Richard Stallman was born in New York City in 1953. His childhood was different because of his relationship with his parents. He became involved in computers at an early age and was involved with IBM when he was in high school.
He graduated from Harvard with a degree in physics. While in college, he became a hacker. He became involved in artificial intelligence (AI) in the mid-seventies while working at MIT.
When software became proprietary under the U.S. Copyright Act of 1976, Richard became an activist against what he called “a crime against humanity”. He pioneered the concept of copyleft to encourage the distribution of free software licenses.
He was a fierce and uncompromising advocate for free access to software. Obviously, his advocacy for free software was not well received by the software industry. He participated in protests against software patents. He frequently demonized technology leaders.
One approach that he took was to work at a national government level. He had some success in India, France, and Ecuador. He has also tried to limit the duration of copyright ends reducing restrictions on sharing and attempted to end restrictions on software sharing. He was an advocate for no restrictions on the non-commercial sharing of software products. He was not a fan of e-books because they cannot be shared or reused. He believed that encryption of non-secret data should be considered a conspiracy.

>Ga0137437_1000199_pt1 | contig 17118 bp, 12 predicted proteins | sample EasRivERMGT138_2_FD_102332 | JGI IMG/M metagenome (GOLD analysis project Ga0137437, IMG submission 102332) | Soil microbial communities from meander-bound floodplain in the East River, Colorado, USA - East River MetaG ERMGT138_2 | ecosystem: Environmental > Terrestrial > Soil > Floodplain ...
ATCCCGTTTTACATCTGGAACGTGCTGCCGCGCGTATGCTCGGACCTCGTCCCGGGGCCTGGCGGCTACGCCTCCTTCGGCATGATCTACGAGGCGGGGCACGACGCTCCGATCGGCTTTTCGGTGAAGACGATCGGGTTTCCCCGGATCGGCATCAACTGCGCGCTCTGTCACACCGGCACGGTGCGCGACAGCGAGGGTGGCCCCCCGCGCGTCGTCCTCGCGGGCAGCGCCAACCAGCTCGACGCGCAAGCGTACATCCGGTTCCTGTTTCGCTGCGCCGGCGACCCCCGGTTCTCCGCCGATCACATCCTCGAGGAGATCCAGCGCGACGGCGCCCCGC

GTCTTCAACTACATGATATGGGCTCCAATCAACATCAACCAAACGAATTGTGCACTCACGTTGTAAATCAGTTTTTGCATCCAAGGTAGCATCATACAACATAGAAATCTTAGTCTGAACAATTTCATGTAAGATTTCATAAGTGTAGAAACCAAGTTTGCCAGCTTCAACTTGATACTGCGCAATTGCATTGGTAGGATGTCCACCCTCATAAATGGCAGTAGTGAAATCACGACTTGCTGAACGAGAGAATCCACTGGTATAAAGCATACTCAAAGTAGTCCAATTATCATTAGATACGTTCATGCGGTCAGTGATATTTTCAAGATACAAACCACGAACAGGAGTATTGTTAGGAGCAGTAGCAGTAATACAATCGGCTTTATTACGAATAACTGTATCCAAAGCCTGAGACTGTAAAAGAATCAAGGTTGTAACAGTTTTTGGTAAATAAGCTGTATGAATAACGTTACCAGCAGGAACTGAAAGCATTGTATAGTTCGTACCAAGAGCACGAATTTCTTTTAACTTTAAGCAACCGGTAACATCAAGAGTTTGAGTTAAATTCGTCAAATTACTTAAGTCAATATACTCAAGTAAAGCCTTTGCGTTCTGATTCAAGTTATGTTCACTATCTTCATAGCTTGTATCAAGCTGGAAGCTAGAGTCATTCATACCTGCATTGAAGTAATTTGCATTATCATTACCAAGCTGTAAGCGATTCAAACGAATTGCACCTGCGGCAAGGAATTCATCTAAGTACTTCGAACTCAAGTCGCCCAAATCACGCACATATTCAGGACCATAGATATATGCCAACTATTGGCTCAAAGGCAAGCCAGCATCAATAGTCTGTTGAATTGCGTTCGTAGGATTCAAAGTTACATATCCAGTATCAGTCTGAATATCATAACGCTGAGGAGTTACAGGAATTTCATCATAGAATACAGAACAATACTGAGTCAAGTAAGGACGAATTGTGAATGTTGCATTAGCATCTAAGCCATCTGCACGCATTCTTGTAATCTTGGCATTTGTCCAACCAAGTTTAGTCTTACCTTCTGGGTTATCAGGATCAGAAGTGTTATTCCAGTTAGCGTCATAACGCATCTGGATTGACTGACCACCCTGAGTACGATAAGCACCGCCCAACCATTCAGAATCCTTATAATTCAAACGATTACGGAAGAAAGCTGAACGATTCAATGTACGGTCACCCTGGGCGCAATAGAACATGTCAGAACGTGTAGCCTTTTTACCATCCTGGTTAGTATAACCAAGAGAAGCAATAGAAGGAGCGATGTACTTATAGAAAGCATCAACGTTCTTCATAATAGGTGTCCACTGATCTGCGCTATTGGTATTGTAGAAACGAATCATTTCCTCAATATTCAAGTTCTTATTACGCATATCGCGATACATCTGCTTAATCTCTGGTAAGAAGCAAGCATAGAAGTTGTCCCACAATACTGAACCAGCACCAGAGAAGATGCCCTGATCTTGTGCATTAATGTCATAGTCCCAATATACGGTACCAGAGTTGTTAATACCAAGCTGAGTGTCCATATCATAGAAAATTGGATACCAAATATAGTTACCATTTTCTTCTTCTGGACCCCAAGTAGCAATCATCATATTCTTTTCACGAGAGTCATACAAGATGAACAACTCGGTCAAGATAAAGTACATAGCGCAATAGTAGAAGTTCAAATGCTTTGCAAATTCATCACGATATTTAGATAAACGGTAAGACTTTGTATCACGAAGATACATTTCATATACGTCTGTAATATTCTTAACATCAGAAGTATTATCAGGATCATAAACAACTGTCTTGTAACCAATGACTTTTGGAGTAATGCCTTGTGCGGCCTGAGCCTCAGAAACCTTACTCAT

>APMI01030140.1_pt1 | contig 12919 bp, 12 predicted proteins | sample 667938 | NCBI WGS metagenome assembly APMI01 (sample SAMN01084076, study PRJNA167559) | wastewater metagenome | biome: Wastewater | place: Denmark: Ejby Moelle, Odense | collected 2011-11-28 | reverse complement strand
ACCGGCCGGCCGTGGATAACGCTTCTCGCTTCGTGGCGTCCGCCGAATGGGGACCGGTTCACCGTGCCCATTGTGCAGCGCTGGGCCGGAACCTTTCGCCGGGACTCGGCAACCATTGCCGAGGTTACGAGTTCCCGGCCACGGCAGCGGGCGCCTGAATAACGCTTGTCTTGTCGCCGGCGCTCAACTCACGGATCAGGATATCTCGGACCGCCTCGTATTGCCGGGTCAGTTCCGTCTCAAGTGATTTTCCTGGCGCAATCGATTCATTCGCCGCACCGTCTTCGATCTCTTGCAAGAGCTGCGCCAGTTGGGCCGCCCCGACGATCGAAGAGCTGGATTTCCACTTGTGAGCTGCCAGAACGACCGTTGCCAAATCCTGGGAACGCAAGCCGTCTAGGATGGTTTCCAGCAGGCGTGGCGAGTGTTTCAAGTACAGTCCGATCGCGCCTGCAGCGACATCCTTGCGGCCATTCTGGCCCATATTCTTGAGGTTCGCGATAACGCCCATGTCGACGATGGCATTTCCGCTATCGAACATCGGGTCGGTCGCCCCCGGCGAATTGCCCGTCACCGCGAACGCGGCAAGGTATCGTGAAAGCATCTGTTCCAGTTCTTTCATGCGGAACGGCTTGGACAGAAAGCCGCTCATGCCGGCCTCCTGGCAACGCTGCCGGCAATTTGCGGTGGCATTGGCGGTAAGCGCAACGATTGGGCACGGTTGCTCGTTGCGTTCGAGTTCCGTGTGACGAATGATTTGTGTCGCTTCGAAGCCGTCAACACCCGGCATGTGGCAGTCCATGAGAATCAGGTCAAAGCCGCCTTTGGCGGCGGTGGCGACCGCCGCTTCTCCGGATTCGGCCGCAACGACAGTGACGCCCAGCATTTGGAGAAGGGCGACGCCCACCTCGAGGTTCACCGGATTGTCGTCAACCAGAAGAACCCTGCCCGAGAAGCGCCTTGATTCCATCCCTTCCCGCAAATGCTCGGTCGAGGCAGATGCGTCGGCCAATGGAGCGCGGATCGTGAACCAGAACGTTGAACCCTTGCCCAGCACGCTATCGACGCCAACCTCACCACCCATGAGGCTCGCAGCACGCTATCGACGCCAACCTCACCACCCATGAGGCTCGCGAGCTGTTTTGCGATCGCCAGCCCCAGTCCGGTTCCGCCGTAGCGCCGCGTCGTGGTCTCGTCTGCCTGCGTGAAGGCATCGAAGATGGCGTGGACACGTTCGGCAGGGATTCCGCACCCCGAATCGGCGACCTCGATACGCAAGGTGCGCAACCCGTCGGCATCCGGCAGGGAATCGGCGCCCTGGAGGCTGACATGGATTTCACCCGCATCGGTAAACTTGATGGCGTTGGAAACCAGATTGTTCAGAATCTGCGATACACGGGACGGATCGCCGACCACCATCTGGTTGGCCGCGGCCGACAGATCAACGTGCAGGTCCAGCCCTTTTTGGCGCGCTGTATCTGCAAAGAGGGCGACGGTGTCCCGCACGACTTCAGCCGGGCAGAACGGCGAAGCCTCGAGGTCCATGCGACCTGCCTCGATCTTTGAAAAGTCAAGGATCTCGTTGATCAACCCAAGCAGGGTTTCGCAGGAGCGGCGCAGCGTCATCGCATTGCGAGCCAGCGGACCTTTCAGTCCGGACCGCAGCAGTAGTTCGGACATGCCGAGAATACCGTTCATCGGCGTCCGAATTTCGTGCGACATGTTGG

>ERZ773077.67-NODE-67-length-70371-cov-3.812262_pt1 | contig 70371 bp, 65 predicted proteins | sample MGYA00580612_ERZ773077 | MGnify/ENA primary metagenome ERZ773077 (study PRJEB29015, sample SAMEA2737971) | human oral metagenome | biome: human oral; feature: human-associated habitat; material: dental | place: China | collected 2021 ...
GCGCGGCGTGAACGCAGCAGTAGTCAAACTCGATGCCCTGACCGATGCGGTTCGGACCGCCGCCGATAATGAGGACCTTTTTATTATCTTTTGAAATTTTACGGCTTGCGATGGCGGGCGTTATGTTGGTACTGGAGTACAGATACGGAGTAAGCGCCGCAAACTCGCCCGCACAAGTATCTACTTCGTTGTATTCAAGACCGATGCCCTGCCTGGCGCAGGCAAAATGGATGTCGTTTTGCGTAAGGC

To many, Richard Stallman is an anarchist. While his advocacy for opening up access to digital products and services is refreshing, his personal life has often been a distraction. His support for Jeffrey Epstein, Julian Assange, and Edward Snowden has made his advocacy more difficult to accept by many who might otherwise be attracted to his cause.
Hidden heroes often present challenges to those who want to support them. The problem is that they lack a sense of how to focus their advocacy.
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“Software is like sex: it’s better when it’s free.”– Linus Torvalds (software developer)